In working with Buffalo BioSciences’ associates, the center’s researchers can access a combined 70 years of experience in managing life sciences companies, according to Vic Nole, who cofounded Buffalo BioSciences in 2005. The company’s four partners each have deep roots in Buffalo Niagara and are committed to development of the region’s biotech industry, explains Nole, the former president of Invitrogen Corporation’s cell-culture products division.
“We have a model for the commercialization of good technologies that we’ve applied very successfully in the private sector,” Nole says. “We can help researchers identify promising technologies and products, understand what it takes to get them market-ready, and then help place them in the market.”
According to Holm, the Center of Excellence intends to quickly establish a national track record of success by continually spinning off small start-up companies and products while working toward the bigger, highly lucrative discovery or venture. Several new start-ups already have been produced by the Center of Excellence, including Holm’s Pneuma Partners, which is producing drugs for respiratory illness; and Empire Genomics, which provides testing for genetic abnormalities and was developed by Norma Nowak, director of science and technology at the Center of Excellence.
“While we’re working on start-ups with small markets of $10 million to $20 million a year, which is not inconsequential but not huge, we’re also working on projects that may have hundreds of millions of dollars per year worth of impact on the local economy,” Holm says. “The center has been aggressively approaching both types of projects.”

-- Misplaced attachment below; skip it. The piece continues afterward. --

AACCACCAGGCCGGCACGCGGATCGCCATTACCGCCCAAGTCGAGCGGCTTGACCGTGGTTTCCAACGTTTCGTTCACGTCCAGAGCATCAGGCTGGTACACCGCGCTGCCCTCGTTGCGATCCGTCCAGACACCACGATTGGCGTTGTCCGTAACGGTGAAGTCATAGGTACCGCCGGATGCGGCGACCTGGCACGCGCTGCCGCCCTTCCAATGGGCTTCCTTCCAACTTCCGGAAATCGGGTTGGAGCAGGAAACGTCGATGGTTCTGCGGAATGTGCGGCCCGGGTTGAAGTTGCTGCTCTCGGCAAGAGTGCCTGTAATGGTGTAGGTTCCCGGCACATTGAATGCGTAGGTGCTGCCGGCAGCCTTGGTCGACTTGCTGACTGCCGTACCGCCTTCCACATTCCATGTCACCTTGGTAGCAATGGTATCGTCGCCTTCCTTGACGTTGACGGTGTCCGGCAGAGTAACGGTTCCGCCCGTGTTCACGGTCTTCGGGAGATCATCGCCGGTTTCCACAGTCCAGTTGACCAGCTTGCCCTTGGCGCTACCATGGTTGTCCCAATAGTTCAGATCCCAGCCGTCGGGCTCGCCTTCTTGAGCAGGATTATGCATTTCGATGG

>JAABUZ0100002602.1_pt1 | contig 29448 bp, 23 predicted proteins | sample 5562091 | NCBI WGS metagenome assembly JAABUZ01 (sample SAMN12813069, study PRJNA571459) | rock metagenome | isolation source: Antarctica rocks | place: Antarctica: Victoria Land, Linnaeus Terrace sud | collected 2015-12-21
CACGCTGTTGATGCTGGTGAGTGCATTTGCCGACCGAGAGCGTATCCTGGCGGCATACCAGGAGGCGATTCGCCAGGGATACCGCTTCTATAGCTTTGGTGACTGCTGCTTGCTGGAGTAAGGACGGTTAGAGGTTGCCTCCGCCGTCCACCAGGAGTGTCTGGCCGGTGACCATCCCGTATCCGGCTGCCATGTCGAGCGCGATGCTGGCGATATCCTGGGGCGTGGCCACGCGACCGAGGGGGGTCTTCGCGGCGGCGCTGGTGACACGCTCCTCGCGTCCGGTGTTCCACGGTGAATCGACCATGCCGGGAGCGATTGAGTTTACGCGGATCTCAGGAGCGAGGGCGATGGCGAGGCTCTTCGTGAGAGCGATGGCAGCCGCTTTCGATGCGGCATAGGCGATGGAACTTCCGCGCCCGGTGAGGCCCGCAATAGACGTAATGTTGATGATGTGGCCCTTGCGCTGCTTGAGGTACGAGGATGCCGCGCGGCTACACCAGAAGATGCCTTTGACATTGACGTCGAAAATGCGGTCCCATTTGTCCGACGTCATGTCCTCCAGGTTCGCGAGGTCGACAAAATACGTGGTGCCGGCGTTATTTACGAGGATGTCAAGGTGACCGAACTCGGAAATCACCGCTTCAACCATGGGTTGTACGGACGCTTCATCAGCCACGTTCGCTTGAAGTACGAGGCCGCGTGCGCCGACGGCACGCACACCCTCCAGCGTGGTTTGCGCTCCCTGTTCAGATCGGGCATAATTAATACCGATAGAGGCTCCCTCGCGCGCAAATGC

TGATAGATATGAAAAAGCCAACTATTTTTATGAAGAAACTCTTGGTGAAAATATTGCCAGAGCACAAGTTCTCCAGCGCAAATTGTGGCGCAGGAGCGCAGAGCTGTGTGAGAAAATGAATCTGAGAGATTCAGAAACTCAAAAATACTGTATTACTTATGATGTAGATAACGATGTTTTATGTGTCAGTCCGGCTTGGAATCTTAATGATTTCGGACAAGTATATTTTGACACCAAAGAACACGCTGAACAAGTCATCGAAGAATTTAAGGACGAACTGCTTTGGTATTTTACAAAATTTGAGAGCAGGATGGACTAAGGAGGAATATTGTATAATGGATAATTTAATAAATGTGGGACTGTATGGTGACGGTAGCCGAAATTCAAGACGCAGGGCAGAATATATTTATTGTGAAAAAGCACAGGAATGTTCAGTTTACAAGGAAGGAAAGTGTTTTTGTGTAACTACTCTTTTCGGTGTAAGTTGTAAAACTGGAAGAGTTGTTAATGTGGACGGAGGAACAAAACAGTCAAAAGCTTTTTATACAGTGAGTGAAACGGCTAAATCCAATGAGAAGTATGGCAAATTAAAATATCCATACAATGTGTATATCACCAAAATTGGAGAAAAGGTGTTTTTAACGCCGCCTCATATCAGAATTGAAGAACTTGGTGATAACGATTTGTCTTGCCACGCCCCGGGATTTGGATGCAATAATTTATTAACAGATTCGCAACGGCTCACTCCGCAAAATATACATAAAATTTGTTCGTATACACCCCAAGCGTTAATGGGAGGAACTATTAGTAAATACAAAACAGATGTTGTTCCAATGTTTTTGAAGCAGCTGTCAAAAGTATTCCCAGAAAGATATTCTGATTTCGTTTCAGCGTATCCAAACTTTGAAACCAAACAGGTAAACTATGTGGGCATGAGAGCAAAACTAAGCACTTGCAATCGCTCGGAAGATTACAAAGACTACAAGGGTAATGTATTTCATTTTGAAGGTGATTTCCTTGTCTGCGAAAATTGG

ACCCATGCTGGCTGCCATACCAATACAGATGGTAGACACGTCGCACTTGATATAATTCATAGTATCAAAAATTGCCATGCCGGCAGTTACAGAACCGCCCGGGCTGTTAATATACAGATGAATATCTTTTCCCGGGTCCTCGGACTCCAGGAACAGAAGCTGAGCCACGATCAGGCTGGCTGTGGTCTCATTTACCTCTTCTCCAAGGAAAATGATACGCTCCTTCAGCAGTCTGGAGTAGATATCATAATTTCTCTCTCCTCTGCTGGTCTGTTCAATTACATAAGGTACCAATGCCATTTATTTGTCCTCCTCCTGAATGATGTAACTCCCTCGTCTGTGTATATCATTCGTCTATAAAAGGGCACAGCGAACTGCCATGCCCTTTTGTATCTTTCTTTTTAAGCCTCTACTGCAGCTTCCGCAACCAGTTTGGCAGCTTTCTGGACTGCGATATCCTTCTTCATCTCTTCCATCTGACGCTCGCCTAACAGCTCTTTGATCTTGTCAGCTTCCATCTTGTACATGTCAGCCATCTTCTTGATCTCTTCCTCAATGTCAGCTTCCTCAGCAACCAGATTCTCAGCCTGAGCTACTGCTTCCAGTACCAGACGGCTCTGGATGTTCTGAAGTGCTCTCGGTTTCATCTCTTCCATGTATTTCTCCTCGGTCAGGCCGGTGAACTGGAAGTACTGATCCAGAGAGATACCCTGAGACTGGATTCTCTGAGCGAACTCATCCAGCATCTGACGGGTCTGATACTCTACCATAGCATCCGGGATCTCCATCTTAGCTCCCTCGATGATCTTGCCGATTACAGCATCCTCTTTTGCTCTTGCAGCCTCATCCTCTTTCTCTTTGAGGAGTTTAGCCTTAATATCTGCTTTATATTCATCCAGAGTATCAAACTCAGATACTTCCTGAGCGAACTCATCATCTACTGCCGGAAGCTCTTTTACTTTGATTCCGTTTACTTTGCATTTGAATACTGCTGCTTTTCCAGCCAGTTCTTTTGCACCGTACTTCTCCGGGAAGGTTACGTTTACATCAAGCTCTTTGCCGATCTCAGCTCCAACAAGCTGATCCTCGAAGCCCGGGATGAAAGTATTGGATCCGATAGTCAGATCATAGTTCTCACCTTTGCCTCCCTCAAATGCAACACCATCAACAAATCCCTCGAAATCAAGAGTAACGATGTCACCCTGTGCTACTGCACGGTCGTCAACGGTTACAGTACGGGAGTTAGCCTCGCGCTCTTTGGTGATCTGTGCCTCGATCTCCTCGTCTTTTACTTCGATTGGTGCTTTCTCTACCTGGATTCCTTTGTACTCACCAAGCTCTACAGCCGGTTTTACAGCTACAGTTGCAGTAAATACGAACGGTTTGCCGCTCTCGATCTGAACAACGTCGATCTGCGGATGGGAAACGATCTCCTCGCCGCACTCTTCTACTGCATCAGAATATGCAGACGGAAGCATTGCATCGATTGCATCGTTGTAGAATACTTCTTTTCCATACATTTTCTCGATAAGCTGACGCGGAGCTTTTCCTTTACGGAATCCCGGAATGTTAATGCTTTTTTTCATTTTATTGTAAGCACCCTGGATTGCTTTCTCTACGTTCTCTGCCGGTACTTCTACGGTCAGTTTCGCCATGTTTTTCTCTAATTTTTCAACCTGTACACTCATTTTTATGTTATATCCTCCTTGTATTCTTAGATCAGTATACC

The multidisciplinary research that is a hallmark of the UB 2020 strategic planning process is reflected in the Center of Excellence’s initial occupancy plan and in the dozen research teams that include a mix of scientists from several UB decanal areas.
These researchers represent UB’s College of Arts and Sciences, School of Dental Medicine, School of Engineering and Applied Sciences, School of Medicine and Biomedical Sciences, School of Pharmacy and Pharmaceutical Sciences and School of Public Health and Health Professions. They include some of UB’s most recent faculty hires, as well as seasoned veterans whose research is world renowned.
The Center of Excellence also will be the home of the Hunter James Kelly Research Institute, focusing on research into Krabbe’s disease—the fatal nervous system disorder that afflicted the late son of former Buffalo Bills quarterback Jim Kelly and his wife, Jill—and related disorders.
All research taking place at the center will be aided by the immense computational power of UB’s Center for Computational Research (CCR), one of the nation’s largest academic supercomputing centers, capable of performing 22 trillion operations per second. CCR is being relocated to the Center of Excellence from the North Campus.